“Goodbye, Columbus” is a novel written by Philip Roth in the sixties, the era in which the book is set. It is about the love relationship between the two characters: Neil Klugman and Brenda Patimkin. He is a poor Newark boy, and she’s from the suburban Short Hills.
The story is narrated from the point of view of the protagonist, Neil, who is a 23-year-old Jewish man who lives with his uncle and aunt. Both of them are simple and modest workers with an unusual personality. A veteran of the army, Neil works in a library and he doesn’t have any particular project or ambition to look forward to.
On the other hand, Brenda and her family, composed of her parents, her oldest brother, Ronald, and her younger sister, Julie, are completely different. They are pretty rich and interested in social life and appearances, especially Mrs. Patimkin. At first these strong differences do not seem to frustrate the characters but the progress of the relationship became more and more evident. Brenda’ s parents do not like Neil because he is not from a wealthy family and does not have a great job either. Mr Patimkin is more open minded and tolerant, but Mrs. Patimkin is superficial with no regard for others’ feelings especially Brenda’s. In fact, Neil’s presence worsens the already conflicted mother-daughter relationship. Instead Ronald and Julie get on well with Neil because they only consider his personality and not his background.
Although the plot is not one of the most original things I’ve read, this book is particular for the subtle characterization of the main characters. In fact, thanks to the accurate descriptions, the reader is able to clearly define each character– from Aunt Gladys, Neil’s aunt, to Mr. Scapello, Neil’s boss.
While P. Roth does not describe characters physically, he describes their habits, lifestyle and behavior instead. Moreover, a lot of details the reader can get come from the dialogue.
For example, we do not know why Neil lives with his uncle and aunt. At first, the reader is led to believe that his parents are dead, until Brenda asks him and it is revealed that that is not the real reason why he lives with his uncle and aunt. It turns out they are not dead; they live in Florida, but Neil prefered to remain in Newark with his job. The relationship between the protagonist and his job in the library is particular. He likes working there but he considers it only as temporary work. Anyway, while he does not really care about his job, he enjoys observing people, especially a poor black kid whom Neil befriends.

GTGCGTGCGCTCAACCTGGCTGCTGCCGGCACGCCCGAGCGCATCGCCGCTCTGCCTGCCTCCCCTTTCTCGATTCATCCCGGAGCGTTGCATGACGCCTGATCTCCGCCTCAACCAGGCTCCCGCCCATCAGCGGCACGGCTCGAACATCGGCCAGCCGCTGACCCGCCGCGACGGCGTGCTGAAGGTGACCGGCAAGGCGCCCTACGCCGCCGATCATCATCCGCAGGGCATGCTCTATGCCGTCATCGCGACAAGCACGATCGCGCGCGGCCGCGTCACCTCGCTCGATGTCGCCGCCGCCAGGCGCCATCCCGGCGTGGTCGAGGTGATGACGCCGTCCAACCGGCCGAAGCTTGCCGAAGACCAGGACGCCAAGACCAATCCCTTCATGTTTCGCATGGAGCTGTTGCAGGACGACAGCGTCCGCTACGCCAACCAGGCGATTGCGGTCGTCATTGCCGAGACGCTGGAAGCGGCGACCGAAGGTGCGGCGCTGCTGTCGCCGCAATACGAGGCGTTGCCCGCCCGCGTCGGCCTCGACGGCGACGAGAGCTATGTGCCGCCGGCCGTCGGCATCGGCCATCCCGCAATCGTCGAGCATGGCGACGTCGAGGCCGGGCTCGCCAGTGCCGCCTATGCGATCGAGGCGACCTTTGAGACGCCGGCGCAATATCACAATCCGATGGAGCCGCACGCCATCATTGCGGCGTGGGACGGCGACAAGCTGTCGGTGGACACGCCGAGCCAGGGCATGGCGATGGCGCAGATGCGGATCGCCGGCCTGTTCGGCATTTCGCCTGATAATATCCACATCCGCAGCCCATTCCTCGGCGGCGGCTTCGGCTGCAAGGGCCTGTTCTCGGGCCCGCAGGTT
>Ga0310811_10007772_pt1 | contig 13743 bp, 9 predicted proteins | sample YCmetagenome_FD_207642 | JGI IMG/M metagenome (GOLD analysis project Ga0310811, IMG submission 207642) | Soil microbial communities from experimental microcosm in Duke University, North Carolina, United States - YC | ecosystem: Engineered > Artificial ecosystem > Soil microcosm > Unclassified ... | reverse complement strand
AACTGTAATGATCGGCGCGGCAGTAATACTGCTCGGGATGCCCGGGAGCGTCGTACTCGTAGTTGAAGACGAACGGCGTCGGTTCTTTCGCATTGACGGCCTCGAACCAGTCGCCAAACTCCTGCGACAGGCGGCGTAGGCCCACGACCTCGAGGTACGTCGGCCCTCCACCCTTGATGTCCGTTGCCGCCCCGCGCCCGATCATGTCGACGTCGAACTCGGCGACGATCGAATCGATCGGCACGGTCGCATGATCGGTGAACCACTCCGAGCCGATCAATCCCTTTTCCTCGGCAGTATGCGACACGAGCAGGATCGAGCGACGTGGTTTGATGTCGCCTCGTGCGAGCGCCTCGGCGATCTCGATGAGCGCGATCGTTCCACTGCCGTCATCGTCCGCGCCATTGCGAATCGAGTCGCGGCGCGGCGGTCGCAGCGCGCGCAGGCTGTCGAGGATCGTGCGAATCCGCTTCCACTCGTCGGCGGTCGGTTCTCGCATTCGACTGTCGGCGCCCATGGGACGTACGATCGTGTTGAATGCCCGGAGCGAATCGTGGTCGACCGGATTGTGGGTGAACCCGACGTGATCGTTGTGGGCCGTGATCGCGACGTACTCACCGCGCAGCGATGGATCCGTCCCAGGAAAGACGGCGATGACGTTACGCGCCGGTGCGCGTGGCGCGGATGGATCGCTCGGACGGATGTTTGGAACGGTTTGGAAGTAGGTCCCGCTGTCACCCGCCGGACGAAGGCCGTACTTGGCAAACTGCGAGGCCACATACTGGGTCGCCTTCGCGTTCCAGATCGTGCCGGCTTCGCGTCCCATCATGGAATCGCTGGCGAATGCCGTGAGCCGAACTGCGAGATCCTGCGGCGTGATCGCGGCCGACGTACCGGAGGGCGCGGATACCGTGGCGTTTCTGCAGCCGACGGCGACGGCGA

More interested in his job are Brenda and his parents who do not find it enough. This is one of the reasons there is a constant tension in the young couple. Indeed they belong to two very different worlds and this makes Neil feel a strong sense of inadequacy.
The language that Roth uses is quite simple, but not banal. In fact the book alternates parts of narrative, which are the more difficult, and parts of speech that are easier for the informal way in which they are written.
Even if the reader knows from the start that the novel would not have a happy ending, it is is still an interesting book that shows and describes the 60’s reality in the US–it not only describes the social differences between Brenda and Neil, but also between white and black people.